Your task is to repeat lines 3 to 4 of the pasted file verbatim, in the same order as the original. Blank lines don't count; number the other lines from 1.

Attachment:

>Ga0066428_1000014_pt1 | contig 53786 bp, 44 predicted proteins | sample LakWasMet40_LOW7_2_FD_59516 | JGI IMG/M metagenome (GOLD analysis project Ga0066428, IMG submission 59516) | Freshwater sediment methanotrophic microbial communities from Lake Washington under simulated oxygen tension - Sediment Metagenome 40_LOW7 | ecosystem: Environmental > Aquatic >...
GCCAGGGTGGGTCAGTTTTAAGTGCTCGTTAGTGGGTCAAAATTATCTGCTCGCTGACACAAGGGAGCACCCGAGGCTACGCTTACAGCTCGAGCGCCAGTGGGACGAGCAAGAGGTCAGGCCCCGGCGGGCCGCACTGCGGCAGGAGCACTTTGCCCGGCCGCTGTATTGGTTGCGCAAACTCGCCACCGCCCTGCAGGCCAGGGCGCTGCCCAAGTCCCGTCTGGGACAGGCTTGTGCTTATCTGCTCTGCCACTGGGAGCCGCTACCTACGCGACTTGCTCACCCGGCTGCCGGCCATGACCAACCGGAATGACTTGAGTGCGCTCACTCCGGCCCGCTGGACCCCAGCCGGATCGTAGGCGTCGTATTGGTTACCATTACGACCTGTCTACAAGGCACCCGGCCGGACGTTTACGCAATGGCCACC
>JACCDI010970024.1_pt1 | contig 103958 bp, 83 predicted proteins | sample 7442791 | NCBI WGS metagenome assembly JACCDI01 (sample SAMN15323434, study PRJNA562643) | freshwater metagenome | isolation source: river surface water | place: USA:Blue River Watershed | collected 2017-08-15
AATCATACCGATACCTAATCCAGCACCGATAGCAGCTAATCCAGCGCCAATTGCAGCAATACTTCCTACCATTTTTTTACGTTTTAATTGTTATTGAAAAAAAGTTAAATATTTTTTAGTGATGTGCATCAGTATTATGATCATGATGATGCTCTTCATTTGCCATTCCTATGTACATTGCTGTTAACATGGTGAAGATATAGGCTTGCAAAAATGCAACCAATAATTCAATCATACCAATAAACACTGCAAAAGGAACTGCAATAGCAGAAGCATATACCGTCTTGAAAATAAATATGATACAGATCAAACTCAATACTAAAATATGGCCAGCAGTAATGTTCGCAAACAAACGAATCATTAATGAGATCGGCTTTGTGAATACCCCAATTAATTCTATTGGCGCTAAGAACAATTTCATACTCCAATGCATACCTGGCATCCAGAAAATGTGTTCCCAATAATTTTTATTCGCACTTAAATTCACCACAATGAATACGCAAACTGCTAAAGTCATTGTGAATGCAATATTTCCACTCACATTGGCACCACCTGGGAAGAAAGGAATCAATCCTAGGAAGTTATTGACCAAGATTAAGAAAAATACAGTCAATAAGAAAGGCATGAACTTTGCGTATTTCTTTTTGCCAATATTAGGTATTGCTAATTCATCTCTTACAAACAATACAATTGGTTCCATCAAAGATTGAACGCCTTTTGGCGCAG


>JACCDI010970024.1_pt1 | contig 103958 bp, 83 predicted proteins | sample 7442791 | NCBI WGS metagenome assembly JACCDI01 (sample SAMN15323434, study PRJNA562643) | freshwater metagenome | isolation source: river surface water | place: USA:Blue River Watershed | collected 2017-08-15
AATCATACCGATACCTAATCCAGCACCGATAGCAGCTAATCCAGCGCCAATTGCAGCAATACTTCCTACCATTTTTTTACGTTTTAATTGTTATTGAAAAAAAGTTAAATATTTTTTAGTGATGTGCATCAGTATTATGATCATGATGATGCTCTTCATTTGCCATTCCTATGTACATTGCTGTTAACATGGTGAAGATATAGGCTTGCAAAAATGCAACCAATAATTCAATCATACCAATAAACACTGCAAAAGGAACTGCAATAGCAGAAGCATATACCGTCTTGAAAATAAATATGATACAGATCAAACTCAATACTAAAATATGGCCAGCAGTAATGTTCGCAAACAAACGAATCATTAATGAGATCGGCTTTGTGAATACCCCAATTAATTCTATTGGCGCTAAGAACAATTTCATACTCCAATGCATACCTGGCATCCAGAAAATGTGTTCCCAATAATTTTTATTCGCACTTAAATTCACCACAATGAATACGCAAACTGCTAAAGTCATTGTGAATGCAATATTTCCACTCACATTGGCACCACCTGGGAAGAAAGGAATCAATCCTAGGAAGTTATTGACCAAGATTAAGAAAAATACAGTCAATAAGAAAGGCATGAACTTTGCGTATTTCTTTTTGCCAATATTAGGTATTGCTAATTCATCTCTTACAAACAATACAATTGGTTCCATCAAAGATTGAACGCCTTTTGGCGCAG